A Sense of Blindness

I will preface this post by saying I am not quite sure what its purpose is! Entertainment, enlightenment, education, rant—all of the above? As a writer and someone who often has too many thoughts running through her head, random things come to me.
This morning I was cleaning the bathroom—a necessary evil, but a task I loathe. As I ran my fingers around the sink basin feeling for soap scum, toothpaste residue etc, and as the cleaning solution unclogged my nasal passages better than any drugstore decongestant that perception about blind people’s senses wafted into my mind.
Yes, we have all heard it. If you lose one sense, the others take over—become stronger, Mother Nature’s way of providing superhuman compensation for the loss of sight, smell, hearing, taste.
I lost all my vision at age eight, and I remember everyone telling me, my parents, my little friends, my other senses would get stronger. The Bionic Woman and Six Million Dollar Man were popular TV shows I loved, and I waited and waited for these superhuman gifts to arrive. Sadly they didn’t.
Do blind people hear, smell, taste, and feel more acutely than their sighted counterparts? Next to how do you know when your guide dog needs to go potty this is probably the most common question I get as a blind person. To my knowledge there is no scientific evidence to prove the senses of blind people are any stronger than anyone else’s, and from my own personal experiences and observations of other blind people I know the answer is probably not.
The reality is the other sense doesn’t grow stronger but we learn to rely more on the senses that remain. In other words, we might pay closer attention to sounds, smells, textures etc. Without sight, one has to use other senses to accomplish daily tasks, travel independently. There is no magic in this.
One example I always used when talking to kids is how I might know when I am close to a supermarket. A sighted person could obviously read the sign, see the shoppers driving crazily in and out of the parking lot. After some prompting, the rattle of shopping carts was usually shouted out with glee. ”Elementary, my dear Watson.” Listen, sniff, and feel for the clues. Are they always correct? Nope. I have tried to board more than one FedEX truck thinking it was a city bus based on the sound, but my point is anyone not just blind people can use their other senses to get all sorts of information about their surroundings. Remember Dining in the Dark? This trendy concept that began in Europe invited diners to pay big bucks to eat in total darkness the thought being the meal would taste better if they could not see what they were eating. There are probably times it is better not to see what you are eating, but it was not the lack of light that sharpened the palette but concentration and lack of visual distraction by the way the dishes were presented. The sad thing about this perception of blind people’s senses is not that people actually believe it—usually once you explain they get it and the explanation makes perfect sense. It is that many blindness professionals and blind people themselves purvey this perception.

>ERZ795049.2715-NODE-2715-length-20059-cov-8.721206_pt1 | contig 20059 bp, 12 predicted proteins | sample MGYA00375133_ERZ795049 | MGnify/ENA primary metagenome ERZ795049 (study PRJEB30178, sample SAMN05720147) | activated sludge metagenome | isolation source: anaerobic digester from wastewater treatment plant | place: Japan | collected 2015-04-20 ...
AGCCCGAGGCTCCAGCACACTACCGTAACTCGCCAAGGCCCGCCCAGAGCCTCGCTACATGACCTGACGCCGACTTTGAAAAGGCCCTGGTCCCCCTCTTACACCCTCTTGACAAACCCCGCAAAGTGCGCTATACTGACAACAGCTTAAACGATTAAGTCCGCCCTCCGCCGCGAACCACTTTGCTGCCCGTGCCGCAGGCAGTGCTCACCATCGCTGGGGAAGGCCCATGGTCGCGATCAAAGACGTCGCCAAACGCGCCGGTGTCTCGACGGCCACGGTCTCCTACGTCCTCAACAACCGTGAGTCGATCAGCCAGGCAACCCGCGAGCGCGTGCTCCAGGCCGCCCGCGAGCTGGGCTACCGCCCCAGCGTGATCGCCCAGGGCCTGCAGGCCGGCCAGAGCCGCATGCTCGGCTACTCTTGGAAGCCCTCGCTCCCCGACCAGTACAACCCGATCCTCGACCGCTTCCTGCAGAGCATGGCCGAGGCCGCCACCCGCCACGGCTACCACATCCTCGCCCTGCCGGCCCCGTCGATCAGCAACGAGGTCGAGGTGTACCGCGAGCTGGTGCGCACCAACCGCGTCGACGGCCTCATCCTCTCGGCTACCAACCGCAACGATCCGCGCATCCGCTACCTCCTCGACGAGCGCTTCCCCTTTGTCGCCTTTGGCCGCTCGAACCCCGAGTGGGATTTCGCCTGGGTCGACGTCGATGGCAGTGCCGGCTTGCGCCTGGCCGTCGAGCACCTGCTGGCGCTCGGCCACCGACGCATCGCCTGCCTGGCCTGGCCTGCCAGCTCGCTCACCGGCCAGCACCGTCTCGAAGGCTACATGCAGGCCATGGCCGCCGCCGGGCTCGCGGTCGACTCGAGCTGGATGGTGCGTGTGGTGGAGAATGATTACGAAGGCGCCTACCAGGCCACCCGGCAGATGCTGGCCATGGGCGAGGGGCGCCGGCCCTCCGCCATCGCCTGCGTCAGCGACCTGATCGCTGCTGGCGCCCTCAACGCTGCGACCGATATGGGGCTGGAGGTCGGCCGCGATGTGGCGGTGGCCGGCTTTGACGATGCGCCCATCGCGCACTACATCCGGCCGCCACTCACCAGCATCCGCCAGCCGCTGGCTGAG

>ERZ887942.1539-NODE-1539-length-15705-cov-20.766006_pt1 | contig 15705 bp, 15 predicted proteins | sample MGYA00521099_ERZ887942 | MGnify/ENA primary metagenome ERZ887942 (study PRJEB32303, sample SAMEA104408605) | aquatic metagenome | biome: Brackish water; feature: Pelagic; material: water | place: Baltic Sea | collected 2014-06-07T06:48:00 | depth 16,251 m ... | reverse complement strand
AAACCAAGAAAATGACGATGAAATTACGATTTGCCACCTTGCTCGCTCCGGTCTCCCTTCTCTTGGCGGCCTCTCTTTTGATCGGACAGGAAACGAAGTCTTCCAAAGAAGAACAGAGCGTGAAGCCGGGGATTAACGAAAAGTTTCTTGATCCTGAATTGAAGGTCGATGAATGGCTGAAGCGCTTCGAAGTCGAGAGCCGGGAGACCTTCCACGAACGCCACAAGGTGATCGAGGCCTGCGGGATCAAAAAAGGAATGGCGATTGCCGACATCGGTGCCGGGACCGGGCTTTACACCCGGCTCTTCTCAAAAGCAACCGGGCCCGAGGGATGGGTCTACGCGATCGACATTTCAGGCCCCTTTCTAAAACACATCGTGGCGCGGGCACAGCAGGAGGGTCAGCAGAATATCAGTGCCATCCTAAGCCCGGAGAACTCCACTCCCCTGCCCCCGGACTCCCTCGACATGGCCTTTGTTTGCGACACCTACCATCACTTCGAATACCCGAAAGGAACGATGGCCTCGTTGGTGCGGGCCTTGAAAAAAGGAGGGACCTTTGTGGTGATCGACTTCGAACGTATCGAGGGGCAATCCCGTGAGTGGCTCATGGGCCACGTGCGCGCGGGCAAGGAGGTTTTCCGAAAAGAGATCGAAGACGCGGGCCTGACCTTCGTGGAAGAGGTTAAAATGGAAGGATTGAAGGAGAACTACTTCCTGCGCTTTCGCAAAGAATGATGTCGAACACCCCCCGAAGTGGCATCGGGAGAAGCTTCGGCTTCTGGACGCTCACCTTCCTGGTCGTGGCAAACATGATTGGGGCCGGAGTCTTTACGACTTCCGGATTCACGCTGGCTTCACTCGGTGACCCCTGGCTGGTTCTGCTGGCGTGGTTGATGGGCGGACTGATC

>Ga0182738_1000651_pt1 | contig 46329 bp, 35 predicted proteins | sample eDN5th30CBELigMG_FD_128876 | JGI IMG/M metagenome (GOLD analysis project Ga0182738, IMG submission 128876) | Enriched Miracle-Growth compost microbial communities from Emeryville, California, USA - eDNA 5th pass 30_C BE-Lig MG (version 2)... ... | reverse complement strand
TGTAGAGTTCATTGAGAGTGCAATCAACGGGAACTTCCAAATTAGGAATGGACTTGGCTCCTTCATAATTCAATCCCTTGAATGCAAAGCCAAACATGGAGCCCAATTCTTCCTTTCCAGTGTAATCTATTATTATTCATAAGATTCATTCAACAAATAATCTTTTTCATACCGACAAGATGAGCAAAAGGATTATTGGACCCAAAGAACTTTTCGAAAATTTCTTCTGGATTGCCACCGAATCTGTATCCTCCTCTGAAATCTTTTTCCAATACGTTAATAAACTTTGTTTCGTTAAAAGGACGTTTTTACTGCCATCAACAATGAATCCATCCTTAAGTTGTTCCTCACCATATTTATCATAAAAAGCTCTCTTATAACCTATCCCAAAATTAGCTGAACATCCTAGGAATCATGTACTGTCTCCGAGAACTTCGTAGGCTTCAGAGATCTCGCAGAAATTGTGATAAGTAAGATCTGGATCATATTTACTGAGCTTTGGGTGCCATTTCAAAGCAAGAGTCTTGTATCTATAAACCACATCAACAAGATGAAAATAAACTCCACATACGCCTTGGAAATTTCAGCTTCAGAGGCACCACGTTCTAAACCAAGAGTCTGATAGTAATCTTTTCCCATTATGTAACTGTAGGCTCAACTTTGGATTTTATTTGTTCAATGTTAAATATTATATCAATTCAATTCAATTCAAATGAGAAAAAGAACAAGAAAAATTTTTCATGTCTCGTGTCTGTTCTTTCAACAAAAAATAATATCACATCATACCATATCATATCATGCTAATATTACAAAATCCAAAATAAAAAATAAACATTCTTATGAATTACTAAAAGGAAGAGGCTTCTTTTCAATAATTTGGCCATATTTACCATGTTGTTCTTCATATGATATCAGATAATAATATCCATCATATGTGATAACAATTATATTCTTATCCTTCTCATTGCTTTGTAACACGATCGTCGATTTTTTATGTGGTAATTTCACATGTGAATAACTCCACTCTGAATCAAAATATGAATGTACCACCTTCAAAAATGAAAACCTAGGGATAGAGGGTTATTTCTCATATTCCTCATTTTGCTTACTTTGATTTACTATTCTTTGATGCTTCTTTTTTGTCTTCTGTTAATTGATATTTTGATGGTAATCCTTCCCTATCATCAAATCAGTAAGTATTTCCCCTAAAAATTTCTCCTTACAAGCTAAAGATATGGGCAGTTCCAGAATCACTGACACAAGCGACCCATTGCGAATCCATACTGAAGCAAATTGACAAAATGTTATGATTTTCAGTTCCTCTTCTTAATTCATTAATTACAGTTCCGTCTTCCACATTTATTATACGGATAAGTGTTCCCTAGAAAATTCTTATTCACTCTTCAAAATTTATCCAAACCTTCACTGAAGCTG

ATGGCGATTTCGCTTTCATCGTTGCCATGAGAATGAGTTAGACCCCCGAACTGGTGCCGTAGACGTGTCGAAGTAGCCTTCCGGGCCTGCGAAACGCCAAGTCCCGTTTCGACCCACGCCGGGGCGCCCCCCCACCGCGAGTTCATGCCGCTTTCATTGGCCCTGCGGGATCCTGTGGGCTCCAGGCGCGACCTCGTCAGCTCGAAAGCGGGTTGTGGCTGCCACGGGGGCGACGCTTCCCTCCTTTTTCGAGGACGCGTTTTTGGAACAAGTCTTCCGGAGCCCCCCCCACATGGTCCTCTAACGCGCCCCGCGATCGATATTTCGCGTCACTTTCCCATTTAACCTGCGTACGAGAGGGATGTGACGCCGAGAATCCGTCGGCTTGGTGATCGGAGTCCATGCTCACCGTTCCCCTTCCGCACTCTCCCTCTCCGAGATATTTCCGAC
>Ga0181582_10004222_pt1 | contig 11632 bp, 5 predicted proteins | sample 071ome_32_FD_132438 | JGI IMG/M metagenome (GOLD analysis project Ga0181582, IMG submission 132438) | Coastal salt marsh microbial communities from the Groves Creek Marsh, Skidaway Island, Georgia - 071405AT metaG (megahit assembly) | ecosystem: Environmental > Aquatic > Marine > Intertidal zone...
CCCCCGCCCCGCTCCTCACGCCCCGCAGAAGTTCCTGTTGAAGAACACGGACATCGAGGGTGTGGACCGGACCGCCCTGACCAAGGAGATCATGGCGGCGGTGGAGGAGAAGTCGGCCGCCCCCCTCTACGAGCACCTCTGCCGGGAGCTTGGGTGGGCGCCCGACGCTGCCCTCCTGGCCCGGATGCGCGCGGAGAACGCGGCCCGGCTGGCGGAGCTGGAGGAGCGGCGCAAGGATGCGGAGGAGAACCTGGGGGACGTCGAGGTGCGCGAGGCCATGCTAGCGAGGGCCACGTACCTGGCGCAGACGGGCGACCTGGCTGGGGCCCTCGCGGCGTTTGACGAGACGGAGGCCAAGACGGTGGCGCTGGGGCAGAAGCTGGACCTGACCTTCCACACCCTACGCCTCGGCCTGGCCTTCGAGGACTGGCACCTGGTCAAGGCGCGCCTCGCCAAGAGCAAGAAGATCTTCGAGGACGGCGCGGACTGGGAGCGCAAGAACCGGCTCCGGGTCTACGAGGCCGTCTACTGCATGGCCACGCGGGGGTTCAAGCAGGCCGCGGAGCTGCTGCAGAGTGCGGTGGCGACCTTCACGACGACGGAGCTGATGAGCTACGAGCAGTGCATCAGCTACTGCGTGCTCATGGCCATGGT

As a blindness rehabilitation professional myself, I have witnessed professionals openly or discreetly belittling blind clients or coworkers, because they felt they weren’t using their other senses to their maximum potential. A person just isn’t feeling the Braille cell. Another person can’t tell by listening when the kettle is at boil. I, myself, have never been able to hear overhead canopies. Does this make any of us less capable or less aware of our environment? No! Everyone, whether blind or sighted is an individual, very unique. Someone may have calluses on their fingers making feeling Braille difficult, another may have a slight hearing loss, or just be totally clueless at times. I often fall in that latter category. I know just as many sighted people who can’t feel a rough texture on a counter or walk right in to scaffolding because they just weren’t paying attention.
Today, we all have so many distractions to keep us from paying attention—texting, information overload with constant notifications, so my challenge to everyone reading this is to take a walk or sit outside listen, smell, run your hands along the grass and truly enjoy what is around you. You never know what you might discover.

1 Comment on “A Sense of Blindness

  1. Dear Bonnie

    Great post and sentiments I completely agree with. It’s a common question I get too and I always say the same thing – you just use the senses you have left as much as you can and that may often seem like they are enhanced somewhat. There have been times when people I’m with are staring at a departures board and wondering out loud when the next train is when it’s just been announced over the tannoy. On the other hand, however, there are times when my hearing abilities seem lesser than sighted people I’m with – namely when I’m trying to hear someone talking in a noisy environment. My theory is that people are unconsciously getting a reincorcement to what they are hearing by seeing the lips of the speaker moving. I know for a fact that my hearing is fine but nevertheless I am consistently less able to follow a conversation in a noisy room than others present. This does seem somewhat ironic to me – that hearing which is so important to us is reliant on sight in these situations – but hey-ho.

    Keep up the great posts.